Buying stuff in America is a way of life, it is an end unto itself, it’s a sort of hobby, and it’s hard, if not impossible to acclimate to. The whole economy rests on it, and it’s an ever-present pressure to purchase. It’s the Purchasing Power Pressure, not Parity. I’ve actually started finding it difficult to buy food…just because I don’t want to shop for one more thing. And when I decided I wanted to get a tea kettle, I went on e-bay to see if I could just…get it used, and get it mailed to me. I’m winning the bid, for $2.95 at the moment, for a “top-of-the-line” (it’s ridiculous, I know, but I have a thing for tea, and tea kettles that are nice) $50 tea kettle, and I only have a few hours to go, but what I’m starting to enjoy is that I’m not buying it NEW.
A friend of a friend who is visiting told me a funny story about a group of Americans who got so tired of consumerism they decided to exit out of it. And decided not to buy anything new for one year (aside from food, underwear and hygiene products). I went online and found them: they’re based in San Francisco and are called Compact.
“We’re people for whom recycling is no longer enough,” said one of the members of the fledgling movement, John Perry, who works in marketing at a high-tech company. “We’re trying to get off the first-market consumerism grid, because consumer culture is destroying the world.” (read the article here)
Why this made sense to me, is because I’ve also been thinking of waste…slowly but surely, coming here where all the cars are new, where people buy as entertainment and dumpsters are full of heaping, quality trash, and where perfectly functioning items are orphaned on the side of residential streets, all of this gets to you eventually, and recycling isn’t doing my part enough.
So reading about Compact was inspiring. One of their main goals is to show that we’re not “powerless over our purchasing”. And I relate to their feelings of being relieved from the pressure of having to buy new things, the new gadgets, new clothes. Having started earning money less than a month ago, and being surrounded by ads and a society where you just buy to buy, my first thoughts were “what should I buy?” new clothes, new shoes, new everything, I started planning the demise of my salary. Then, as I did nothing about it, I started asking myself, “how do I want to spend my money?”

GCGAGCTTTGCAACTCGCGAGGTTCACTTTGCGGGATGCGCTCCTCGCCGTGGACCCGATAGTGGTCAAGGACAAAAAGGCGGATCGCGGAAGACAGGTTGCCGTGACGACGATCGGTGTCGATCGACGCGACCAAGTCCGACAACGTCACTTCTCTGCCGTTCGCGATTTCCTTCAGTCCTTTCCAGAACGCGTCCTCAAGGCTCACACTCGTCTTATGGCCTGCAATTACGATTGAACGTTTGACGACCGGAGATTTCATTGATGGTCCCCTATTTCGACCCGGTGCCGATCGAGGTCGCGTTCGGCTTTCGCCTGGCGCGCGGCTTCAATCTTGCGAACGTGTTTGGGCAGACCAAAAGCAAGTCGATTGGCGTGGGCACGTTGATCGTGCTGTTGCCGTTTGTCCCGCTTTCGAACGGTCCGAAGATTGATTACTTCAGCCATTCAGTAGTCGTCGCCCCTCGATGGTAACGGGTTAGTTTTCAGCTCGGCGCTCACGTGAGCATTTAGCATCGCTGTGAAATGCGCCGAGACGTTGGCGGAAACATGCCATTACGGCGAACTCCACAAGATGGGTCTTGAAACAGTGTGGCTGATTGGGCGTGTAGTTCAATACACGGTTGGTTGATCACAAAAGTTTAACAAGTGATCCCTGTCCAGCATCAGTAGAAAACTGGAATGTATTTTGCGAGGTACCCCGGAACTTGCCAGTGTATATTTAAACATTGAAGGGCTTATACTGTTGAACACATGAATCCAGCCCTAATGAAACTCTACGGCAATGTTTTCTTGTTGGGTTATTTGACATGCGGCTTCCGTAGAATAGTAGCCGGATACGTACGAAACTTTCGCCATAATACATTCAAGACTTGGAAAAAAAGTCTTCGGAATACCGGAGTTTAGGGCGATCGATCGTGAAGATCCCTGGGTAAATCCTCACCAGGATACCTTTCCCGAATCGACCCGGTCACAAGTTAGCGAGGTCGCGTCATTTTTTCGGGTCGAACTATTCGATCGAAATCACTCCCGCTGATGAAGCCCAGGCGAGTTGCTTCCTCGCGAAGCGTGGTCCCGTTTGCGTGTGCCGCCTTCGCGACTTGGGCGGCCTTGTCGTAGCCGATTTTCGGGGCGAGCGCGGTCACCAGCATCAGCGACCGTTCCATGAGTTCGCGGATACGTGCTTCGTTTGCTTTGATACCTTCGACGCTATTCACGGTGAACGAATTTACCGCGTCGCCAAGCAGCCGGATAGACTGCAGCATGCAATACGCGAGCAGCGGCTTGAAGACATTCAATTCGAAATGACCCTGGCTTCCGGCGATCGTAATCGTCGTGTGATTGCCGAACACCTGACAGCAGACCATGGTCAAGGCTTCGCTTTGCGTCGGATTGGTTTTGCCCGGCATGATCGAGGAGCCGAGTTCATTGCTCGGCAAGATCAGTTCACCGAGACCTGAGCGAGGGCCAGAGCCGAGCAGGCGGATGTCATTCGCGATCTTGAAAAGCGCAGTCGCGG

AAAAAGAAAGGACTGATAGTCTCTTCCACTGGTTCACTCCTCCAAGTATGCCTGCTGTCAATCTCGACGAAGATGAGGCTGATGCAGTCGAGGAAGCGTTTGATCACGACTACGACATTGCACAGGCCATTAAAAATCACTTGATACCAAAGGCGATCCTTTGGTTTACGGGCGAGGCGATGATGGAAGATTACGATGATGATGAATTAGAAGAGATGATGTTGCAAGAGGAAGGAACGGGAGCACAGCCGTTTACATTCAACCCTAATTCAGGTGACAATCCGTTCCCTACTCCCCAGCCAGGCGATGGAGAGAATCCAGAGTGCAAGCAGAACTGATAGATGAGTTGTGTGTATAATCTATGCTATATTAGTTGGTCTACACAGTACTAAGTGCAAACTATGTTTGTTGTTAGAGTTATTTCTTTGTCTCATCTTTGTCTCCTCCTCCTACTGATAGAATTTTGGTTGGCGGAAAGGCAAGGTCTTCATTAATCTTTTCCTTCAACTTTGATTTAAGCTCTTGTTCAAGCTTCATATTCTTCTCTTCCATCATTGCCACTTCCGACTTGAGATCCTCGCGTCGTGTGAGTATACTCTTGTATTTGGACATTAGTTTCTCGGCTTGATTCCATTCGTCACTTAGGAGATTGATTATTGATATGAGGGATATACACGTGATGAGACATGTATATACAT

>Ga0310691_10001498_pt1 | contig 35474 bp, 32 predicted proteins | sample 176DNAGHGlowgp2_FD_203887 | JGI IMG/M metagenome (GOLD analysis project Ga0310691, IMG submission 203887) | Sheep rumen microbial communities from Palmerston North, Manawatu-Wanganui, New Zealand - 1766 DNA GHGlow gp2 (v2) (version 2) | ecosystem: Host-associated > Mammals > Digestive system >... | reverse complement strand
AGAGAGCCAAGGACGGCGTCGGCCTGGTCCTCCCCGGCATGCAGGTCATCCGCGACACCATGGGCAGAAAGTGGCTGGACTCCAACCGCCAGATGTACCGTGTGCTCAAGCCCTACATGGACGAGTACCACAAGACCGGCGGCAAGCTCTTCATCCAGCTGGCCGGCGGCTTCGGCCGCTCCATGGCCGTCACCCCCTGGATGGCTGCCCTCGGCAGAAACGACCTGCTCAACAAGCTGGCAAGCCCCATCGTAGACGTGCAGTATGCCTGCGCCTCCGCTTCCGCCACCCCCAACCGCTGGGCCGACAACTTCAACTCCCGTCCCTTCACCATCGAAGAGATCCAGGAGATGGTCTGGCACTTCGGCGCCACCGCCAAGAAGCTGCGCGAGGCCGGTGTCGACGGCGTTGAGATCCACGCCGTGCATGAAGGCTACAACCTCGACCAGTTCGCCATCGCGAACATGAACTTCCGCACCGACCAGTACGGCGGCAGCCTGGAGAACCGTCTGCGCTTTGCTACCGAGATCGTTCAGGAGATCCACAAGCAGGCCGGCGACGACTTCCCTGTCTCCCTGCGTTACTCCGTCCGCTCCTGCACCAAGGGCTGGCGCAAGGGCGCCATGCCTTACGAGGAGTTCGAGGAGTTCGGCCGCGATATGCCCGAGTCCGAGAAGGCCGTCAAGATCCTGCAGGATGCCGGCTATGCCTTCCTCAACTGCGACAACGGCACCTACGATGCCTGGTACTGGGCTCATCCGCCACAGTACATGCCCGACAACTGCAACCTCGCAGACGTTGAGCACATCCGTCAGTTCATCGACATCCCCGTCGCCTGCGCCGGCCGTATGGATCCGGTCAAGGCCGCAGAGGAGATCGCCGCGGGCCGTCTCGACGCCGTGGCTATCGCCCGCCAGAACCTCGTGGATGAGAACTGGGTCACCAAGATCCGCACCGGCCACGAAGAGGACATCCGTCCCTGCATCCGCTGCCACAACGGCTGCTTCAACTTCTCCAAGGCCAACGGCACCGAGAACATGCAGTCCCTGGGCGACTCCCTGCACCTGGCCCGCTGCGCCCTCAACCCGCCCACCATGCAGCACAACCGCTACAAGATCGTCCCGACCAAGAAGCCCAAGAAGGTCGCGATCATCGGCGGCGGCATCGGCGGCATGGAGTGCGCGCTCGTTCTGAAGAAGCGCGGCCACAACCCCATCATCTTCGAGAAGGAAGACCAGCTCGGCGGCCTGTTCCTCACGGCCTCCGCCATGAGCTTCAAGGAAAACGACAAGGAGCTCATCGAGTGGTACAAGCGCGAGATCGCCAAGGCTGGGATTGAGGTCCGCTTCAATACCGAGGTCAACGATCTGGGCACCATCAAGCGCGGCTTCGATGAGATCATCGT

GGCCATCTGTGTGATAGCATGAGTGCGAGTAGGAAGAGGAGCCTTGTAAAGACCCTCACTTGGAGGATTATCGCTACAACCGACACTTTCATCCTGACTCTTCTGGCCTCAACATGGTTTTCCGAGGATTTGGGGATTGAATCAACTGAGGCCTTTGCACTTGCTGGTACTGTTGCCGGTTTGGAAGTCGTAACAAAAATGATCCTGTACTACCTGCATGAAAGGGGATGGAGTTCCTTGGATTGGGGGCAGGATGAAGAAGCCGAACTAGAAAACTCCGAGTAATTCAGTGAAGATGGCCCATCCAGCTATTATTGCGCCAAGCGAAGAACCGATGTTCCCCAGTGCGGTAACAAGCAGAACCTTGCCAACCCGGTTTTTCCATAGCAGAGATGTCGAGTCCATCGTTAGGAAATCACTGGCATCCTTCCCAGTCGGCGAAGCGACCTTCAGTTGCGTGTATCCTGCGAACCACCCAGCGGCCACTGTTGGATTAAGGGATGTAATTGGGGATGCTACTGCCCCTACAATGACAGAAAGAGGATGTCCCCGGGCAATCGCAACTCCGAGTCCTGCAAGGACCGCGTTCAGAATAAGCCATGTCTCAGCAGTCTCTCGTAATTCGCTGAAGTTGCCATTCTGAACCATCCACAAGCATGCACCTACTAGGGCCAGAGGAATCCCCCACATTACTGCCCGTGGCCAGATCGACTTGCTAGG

Wouldn’t I rather use it to learn something (as a friend was remarking, she prefers to spend money on classes and learning rather than on things) to see a new place…Why does the only sound investment have to be (or seem like it is) real estate?
I think that’s basically what these people are doing, along with popularizing the idea that “we need to be more gentle with our resources”, which means not buying new THINGS when there are the same things already in circulation, already bought and used on e-bay, craigslist, thrift stores. It’s interesting to empower the purchaser into making conscious decisions, do I really need this? do I need to buy it new absolutely?
Anyway. I’m not saying I’m ready for the year-long committment but I like thinking about being more gentle on my environment and questioning why I do certain things. It bends my brain in ways I like.